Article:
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Not necessarily; it depends on the ability of law enforcement to make a complete investigation. This does not necessarily entail preventing a vessel from sailing, although they can do so with an appropriate court order.
All ships at sea--including yachts--are considered an extension of the soil of the nation under whose flag it sails. For that reason, even though the vessel may be in international waters, if it is registered in, say, the United States, it is subject to U.S. jurisdiction. Also, the Constitution grants Congress jurisdiction over "navigable waters of the U.S." which means that jurisdiction would most likely lie with federal authorities.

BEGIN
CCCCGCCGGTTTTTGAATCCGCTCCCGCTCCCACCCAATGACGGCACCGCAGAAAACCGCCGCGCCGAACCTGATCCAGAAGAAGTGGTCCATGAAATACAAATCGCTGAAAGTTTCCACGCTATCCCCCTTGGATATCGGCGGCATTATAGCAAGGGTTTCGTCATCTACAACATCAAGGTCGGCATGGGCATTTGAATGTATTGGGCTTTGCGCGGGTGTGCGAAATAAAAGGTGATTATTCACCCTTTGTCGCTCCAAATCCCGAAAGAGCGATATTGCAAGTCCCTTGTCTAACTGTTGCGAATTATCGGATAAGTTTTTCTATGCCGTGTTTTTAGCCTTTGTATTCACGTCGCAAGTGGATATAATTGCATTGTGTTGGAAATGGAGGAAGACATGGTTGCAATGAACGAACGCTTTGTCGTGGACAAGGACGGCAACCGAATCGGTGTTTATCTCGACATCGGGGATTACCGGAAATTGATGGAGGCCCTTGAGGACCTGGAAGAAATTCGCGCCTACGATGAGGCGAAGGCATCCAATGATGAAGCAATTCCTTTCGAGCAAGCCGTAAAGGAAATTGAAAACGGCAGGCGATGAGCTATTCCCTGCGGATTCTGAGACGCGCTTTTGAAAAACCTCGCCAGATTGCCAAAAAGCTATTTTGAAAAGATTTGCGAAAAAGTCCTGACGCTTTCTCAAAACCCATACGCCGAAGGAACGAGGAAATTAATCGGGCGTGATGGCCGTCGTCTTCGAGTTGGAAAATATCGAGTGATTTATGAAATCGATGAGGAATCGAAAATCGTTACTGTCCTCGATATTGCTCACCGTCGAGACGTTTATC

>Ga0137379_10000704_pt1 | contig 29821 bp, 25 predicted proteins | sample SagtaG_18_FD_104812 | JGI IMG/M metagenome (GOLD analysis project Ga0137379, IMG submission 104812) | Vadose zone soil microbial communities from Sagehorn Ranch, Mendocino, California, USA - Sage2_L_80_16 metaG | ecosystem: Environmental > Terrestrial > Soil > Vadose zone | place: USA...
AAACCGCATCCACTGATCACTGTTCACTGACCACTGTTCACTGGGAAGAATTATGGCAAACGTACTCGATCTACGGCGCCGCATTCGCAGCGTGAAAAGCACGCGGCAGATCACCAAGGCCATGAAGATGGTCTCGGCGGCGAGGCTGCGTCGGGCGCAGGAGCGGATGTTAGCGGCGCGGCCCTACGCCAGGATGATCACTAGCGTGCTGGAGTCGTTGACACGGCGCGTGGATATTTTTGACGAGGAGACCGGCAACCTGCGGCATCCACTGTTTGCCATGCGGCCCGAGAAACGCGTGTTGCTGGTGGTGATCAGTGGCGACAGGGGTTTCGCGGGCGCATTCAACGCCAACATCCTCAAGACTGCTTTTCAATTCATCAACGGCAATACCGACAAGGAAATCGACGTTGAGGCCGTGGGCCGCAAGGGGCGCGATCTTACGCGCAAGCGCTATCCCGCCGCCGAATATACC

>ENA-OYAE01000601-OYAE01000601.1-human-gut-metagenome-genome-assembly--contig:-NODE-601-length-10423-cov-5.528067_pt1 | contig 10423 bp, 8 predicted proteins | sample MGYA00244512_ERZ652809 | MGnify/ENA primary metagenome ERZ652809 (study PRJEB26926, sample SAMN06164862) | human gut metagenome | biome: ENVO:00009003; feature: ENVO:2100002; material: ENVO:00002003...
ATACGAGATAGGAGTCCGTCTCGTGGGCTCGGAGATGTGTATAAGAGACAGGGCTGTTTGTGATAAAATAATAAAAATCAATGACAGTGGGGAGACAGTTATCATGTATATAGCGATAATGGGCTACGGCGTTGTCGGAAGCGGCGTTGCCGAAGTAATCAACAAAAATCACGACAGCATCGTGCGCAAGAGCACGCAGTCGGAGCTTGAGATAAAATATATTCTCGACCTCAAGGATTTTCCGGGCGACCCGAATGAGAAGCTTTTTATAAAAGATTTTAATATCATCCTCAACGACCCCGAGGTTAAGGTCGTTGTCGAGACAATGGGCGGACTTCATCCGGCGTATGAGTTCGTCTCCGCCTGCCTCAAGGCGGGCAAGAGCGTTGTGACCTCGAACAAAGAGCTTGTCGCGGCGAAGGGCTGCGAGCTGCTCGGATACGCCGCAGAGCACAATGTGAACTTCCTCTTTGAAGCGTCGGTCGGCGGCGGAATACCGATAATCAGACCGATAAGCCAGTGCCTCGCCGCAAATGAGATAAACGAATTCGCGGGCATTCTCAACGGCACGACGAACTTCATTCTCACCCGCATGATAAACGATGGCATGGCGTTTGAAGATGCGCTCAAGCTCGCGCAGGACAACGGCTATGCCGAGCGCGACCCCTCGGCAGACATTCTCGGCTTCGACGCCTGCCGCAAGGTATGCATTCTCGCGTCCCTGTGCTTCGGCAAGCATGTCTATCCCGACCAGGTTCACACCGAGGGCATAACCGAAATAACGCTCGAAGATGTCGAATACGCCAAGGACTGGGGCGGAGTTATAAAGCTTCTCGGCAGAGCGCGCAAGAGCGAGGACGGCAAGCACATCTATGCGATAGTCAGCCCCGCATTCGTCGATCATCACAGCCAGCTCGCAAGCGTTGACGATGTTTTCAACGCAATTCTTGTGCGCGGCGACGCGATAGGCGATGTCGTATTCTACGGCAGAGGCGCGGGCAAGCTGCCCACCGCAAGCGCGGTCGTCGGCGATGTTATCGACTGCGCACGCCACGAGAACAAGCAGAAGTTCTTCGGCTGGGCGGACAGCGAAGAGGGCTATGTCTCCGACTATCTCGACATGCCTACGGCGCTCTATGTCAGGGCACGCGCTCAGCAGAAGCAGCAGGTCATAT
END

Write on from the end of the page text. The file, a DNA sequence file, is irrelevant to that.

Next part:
The necessity of holding a vessel in port is no different than securing premises on land following a crime. It may be necessary to do so until an investigation is complete; but there is no requirement. Furthermore, it would probably be necessary to obtain a court order to prevent the vessel from sailing if the police deemed it necessary to hold (impound) it. Additionally, the vessel's occupants are entitled to the same Constitutional protections against improper search and seizure as if the purported offense occurred on land.
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